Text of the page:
If all goes according to plan, Uber Air flying taxis will take off in Dallas, Los Angeles, and Melbourne in 2023, the company announced at its annual Uber Elevate Summit on Wednesday. Think of it like Uber Pool in the sky (but definitely not as cheap).
The electric VTOLs (vertical take-off and landing vehicles) are similar to a helicopter, and will carry four passengers at low altitude from skyports in each metro area. Test flights are slated to begin next year—with cautious FAA approval. The agency’s acting administrator Dan Elwell spoke at the conference Tuesday and shared his thoughts on Uber Air in a string of tweets.
Uber unveiled looks for the taxi network’s skyports from architecture and engineering firms Gensler, Corgan, SHoP, Pickard Chilton, and Arup.
The short flights will start at $5 per mile, so a 20-mile trip would add up to about $100. Eventually the cost will go down, Uber Elevate officials anticipate.
Here’s a breakdown of costs compared to Uber’s other ride options:
In Dallas, Corgan laid out a “Connection Plaza” below the flight deck with two flight pads and five charging stations for the aircraft. Stores, restaurants, bike and scooter charging, parks, and fountains are part of the airport design.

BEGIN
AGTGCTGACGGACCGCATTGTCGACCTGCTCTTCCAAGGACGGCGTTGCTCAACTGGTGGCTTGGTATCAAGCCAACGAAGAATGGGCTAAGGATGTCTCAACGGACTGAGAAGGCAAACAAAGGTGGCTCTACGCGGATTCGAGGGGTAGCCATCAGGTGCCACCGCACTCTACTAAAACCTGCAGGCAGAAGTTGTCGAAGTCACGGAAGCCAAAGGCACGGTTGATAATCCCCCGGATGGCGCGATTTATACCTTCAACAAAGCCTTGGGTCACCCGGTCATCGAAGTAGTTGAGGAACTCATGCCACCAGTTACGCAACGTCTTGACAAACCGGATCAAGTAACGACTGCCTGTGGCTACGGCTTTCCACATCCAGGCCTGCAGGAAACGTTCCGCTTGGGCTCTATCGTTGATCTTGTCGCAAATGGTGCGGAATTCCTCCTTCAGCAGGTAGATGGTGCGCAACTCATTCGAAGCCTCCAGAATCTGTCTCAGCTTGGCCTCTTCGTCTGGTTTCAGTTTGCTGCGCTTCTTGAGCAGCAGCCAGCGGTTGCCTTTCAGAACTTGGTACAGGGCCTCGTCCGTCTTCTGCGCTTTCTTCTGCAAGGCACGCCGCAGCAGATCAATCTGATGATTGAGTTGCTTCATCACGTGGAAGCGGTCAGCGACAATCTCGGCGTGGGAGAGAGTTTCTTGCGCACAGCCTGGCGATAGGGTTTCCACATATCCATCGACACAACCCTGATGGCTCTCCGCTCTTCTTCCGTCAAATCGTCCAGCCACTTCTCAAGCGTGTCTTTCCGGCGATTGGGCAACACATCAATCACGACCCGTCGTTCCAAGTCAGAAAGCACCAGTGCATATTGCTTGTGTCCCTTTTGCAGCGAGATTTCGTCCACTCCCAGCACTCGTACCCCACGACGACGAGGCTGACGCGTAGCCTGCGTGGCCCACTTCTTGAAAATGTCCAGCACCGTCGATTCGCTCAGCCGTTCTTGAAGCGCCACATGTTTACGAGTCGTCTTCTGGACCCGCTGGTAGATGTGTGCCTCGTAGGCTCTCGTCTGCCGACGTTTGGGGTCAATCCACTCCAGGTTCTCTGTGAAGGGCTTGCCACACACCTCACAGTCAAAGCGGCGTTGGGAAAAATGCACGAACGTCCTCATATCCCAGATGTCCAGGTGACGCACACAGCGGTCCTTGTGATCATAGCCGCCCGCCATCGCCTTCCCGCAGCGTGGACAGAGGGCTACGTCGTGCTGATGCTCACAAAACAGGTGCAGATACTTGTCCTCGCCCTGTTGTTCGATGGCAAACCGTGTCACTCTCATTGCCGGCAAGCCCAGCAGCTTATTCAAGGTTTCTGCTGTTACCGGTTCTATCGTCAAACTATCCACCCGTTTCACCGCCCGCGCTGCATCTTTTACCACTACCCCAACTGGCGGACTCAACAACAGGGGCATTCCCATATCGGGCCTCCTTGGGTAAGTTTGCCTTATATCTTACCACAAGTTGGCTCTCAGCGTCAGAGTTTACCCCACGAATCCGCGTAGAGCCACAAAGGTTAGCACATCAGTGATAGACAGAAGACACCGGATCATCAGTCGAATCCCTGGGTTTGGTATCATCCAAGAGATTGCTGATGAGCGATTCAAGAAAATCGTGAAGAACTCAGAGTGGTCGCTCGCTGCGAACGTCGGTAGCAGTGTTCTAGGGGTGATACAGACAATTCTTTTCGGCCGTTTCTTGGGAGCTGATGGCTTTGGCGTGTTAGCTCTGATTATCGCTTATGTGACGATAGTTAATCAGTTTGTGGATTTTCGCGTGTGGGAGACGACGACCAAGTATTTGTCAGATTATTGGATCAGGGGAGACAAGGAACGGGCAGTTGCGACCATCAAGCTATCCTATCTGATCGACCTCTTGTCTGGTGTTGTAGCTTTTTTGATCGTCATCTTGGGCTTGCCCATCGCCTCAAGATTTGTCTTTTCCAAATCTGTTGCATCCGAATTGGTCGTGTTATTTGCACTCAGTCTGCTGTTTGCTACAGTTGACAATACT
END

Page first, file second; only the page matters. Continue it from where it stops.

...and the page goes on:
Gensler and SHoP put together designs for LA-area skyports. Gensler’s Cityspace concept is a shopping, eating, and hang-out space. SHoP’s Arc design incorporates solar panels to generate energy for the skyport, and would allow for 72 eVTOL trips per hour.
Melbourne was just announced as the third and only international city for Uber Air to test air travel. The skyport design there is a “Sky Loft” made from renewable resources like wood. A lounge, shopping area, and Jump bikes and scooters stations are below the flight deck.
Then there’s the aircraft itself. Uber’s working with manufacturers from Aurora Flight Sciences (which is part of Boeing), Pipistrel Aircraft, Embraer, Bell, and Karem Aircraft to create an electric passenger drone. On Wednesday, Uber showed what these aircraft would look like inside.
Designs from aircraft interior company Safran (think airplane overhead bins, galleys, and lavatories) show a compact, sleek interior that would work with aircraft from several manufacturers.
The cabin is designed to seat four passengers and their baggage along with space for a pilot or another crew member. At first, a pilot will be in the aircraft controlling the vehicle, but eventually would just be a safety pilot for the autonomous craft.
It’s like a shared ride, but 1,000 miles up in the air — and, cruising at 150 mph, way faster.